Signs of Cancer in Children: What Parents Should Watch Out For

Cancer is a rare disease in children. However, parents still need to be cautious about illnesses that can endanger their children's health. It may be difficult to detect cancer in children, as the initial symptoms are often similar to those caused by common diseases or ordinary injuries.

However, there are some symptoms of this disease that parents should be aware of in order to have their children checked by a doctor promptly. Early detection and treatment can increase a child's chances of recovery. Let's take a look at the signs of cancer in children here!

Signs of Cancer in Children to Watch Out For

The symptoms of cancer in children may vary depending on the type. However, if your child shows the following signs, it is best to have them checked by a doctor right away:

Unexplained weight loss

Your child may suddenly experience weight loss, despite no changes in their eating habits and their activities not being too physically demanding. If this happens, it's best to have them checked by a doctor immediately.


Headaches are a common health problem. Usually, the cause is not a serious condition. However, be careful if your child experiences headaches that are often accompanied by vomiting in the morning. This may be a sign of brain cancer.

Swelling with pain

If your child complains of continuous pain in their bones, joints, back, or legs and appears swollen, it's best to have them checked by a doctor.

Lumps on the body

Be aware of lumps that appear on your child's body, especially in the abdomen, neck, chest, pelvis, or armpit. Lumps are often a common sign of cancer.

Excessive bruising, bleeding, or rash

Bruising, cuts, or scratches while playing is normal for children, especially if they are active. However, be careful if your child has bruises or rashes that look unusual or excessive bleeding that doesn't heal. Have them checked by a doctor immediately.

Frequent infections

Lymphoma cancer is a type of cancer that attacks white blood cells. These cells play an important role in fighting infections that enter the body. When a child has a disorder of white blood cells, including lymphoma cancer, this condition makes them more vulnerable to infections. Not only that, the infections they experience will also be more difficult to recover from.

Frequent fatigue

Is your child often tired and their face looks pale? Be careful, as this is also an early sign of common cancer. Cancer cells use nutrients in the body to grow, so those nutrients cannot be converted into energy. That's why cancer patients feel very tired.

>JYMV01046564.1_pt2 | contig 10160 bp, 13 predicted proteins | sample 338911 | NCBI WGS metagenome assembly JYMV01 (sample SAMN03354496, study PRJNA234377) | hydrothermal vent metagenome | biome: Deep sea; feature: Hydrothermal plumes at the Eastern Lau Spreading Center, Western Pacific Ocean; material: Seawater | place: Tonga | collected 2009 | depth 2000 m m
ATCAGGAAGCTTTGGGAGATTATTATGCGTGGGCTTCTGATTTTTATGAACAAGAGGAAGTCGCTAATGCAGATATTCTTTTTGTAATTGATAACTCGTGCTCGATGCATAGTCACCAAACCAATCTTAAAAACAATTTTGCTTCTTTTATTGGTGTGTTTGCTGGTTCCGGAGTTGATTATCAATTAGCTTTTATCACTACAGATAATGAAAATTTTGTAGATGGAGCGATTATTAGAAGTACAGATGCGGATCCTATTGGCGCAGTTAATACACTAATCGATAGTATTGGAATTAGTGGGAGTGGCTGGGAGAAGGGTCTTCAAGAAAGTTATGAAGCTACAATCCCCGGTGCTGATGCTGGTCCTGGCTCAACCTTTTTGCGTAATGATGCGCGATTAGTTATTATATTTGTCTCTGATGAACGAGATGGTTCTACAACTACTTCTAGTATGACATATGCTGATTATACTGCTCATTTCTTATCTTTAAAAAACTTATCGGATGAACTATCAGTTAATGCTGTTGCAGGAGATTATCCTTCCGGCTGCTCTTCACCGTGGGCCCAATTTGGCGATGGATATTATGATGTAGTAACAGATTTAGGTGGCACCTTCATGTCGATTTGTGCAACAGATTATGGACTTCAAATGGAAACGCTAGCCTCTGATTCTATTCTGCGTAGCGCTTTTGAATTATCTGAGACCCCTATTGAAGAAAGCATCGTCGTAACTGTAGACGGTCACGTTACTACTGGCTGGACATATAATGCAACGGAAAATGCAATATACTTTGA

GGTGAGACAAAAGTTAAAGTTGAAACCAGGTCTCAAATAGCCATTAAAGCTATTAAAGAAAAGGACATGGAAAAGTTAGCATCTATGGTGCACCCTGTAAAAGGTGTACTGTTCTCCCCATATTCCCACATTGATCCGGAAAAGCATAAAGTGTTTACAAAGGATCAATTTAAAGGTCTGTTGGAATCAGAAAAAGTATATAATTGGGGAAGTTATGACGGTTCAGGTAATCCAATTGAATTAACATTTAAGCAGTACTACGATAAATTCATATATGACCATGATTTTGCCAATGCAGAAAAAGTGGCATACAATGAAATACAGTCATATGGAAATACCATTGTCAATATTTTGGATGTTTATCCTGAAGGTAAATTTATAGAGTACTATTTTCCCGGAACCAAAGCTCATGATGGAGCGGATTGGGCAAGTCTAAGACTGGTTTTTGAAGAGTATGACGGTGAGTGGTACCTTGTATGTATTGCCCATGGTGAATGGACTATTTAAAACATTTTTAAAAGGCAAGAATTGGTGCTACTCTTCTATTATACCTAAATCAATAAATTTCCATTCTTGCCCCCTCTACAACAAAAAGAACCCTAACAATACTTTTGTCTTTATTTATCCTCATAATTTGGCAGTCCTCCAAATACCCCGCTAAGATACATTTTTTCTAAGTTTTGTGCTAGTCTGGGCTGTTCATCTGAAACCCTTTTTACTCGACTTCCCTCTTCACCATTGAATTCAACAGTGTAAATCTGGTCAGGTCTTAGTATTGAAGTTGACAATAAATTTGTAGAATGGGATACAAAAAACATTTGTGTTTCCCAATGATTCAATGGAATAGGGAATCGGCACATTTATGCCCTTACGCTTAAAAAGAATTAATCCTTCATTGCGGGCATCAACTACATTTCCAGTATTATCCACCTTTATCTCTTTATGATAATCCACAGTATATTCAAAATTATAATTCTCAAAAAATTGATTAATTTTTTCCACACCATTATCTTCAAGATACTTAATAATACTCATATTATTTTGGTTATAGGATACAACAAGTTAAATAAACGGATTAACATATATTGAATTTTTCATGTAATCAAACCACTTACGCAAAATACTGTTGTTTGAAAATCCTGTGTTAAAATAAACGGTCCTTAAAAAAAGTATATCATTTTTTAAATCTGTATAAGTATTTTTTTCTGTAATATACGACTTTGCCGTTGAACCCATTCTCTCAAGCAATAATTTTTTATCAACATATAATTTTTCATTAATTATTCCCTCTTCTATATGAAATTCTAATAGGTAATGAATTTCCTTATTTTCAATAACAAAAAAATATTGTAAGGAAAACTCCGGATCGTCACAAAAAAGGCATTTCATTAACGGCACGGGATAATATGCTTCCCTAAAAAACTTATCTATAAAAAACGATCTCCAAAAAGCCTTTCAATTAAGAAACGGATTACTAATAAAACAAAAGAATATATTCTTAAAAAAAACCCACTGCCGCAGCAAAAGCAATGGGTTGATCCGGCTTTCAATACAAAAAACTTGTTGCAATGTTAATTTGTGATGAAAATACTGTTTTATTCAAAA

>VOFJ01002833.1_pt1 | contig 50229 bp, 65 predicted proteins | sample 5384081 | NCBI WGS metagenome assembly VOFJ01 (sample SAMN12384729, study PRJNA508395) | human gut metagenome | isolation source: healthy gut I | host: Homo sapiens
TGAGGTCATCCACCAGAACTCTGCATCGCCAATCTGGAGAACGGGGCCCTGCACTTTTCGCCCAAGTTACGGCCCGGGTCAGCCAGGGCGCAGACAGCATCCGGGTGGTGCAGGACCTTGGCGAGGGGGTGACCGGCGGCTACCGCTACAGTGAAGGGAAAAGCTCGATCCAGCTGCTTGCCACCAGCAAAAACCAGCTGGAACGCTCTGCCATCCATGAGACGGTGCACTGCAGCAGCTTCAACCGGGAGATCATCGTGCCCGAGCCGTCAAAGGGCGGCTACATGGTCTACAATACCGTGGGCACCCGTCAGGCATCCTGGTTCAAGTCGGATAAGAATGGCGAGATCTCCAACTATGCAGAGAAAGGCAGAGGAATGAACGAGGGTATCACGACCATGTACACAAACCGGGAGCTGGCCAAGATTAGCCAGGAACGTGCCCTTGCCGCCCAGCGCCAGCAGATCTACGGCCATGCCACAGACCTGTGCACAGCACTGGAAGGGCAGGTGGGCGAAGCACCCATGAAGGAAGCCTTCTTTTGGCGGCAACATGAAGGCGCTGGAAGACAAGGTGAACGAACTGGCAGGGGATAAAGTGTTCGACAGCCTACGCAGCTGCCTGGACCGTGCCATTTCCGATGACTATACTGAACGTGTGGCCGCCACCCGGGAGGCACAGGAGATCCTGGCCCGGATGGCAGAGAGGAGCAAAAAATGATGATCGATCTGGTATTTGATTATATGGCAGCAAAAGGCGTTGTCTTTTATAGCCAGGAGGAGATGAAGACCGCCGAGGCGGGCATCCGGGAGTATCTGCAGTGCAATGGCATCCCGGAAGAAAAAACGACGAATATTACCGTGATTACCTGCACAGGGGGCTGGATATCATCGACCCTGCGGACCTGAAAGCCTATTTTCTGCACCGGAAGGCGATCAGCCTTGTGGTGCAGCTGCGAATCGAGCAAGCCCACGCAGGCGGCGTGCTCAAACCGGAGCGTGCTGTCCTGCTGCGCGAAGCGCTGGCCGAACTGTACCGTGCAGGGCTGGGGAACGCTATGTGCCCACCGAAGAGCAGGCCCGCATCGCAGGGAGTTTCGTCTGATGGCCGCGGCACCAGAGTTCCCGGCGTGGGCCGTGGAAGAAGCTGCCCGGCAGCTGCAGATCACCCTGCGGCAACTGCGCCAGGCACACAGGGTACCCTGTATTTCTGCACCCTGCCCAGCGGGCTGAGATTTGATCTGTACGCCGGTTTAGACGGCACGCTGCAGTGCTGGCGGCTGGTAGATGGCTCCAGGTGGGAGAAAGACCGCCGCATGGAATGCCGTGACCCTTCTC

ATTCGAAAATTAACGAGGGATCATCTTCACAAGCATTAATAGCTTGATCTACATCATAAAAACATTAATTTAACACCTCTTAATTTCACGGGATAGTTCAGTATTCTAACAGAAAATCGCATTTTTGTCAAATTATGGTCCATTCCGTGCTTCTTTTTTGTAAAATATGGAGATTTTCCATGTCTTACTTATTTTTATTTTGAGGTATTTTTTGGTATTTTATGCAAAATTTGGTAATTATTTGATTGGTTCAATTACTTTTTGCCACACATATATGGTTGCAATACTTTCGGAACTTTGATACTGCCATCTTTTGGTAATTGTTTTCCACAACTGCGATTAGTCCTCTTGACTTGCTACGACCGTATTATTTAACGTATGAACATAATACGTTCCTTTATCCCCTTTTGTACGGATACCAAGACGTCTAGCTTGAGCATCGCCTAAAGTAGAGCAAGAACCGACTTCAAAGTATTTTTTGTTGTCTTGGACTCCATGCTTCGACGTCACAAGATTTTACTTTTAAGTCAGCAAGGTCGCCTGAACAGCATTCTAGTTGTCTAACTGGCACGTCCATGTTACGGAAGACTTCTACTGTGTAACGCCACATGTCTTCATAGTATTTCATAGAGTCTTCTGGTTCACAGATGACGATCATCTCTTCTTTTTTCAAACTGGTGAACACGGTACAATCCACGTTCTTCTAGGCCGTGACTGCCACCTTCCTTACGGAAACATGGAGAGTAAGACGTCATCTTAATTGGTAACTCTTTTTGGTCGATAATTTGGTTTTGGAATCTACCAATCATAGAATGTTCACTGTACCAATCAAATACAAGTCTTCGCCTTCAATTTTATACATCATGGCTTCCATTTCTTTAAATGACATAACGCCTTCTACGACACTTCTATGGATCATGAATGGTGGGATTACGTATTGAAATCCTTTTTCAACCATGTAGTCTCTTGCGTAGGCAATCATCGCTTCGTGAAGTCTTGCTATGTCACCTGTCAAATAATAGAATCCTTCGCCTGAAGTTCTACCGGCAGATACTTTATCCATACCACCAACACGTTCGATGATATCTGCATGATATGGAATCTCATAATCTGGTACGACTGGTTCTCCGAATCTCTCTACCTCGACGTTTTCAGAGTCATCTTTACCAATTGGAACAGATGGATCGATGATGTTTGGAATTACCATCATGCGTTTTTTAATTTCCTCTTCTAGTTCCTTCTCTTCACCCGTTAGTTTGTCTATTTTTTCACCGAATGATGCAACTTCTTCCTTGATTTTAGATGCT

Changes in the eyes or vision

Sudden blurry or shadowy vision can be a sign of brain cancer. Meanwhile, a pupil that appears white when exposed to light can be a sign of retinoblastoma, the most common eye cancer that affects children.

Recurring fever or persistent fever

Fever is also a common health problem in children. However, if your child frequently experiences fever without any clear reason, parents need to be cautious. This could be a sign of leukemia, a type of cancer that is also very common in children.

Prevent Cancer in Children by Maintaining Personal Hygiene

If most cancers in children are difficult to prevent, there is one thing that parents can do to reduce the risk of this disease: maintain personal hygiene. Encourage your child to take a bath regularly, wash their hands before eating, and after using the bathroom, and remind them to avoid sharing personal items such as towels, combs, or toothbrushes.

In conclusion, it is important for parents to be aware of the signs of cancer in children at an early stage. Although cancer is a rare disease in children, parents should be aware of the symptoms that may indicate cancer, which can be similar to those of common illnesses or injuries. 

Symptoms may vary depending on the type of cancer, but parents should be cautious if their child experiences unexplained weight loss, frequent headaches accompanied by vomiting, painful swelling in bones or joints, lumps in the body, excessive bruising or bleeding, recurrent infections, constant fatigue, changes in vision, or unexplained fevers. 

Keeping personal hygiene practices such as regular bathing, washing hands before eating and after using the restroom, and avoiding sharing personal items like towels, combs, or toothbrushes can help reduce the risk of cancer in children. Early detection and treatment can increase the chances of a child's recovery.


  1. CancerNet. Retrieved 2023. Childhood Cancer: Symptoms and Signs.
  2. BetterHealth. Retrieved 2023. Cancer in children.

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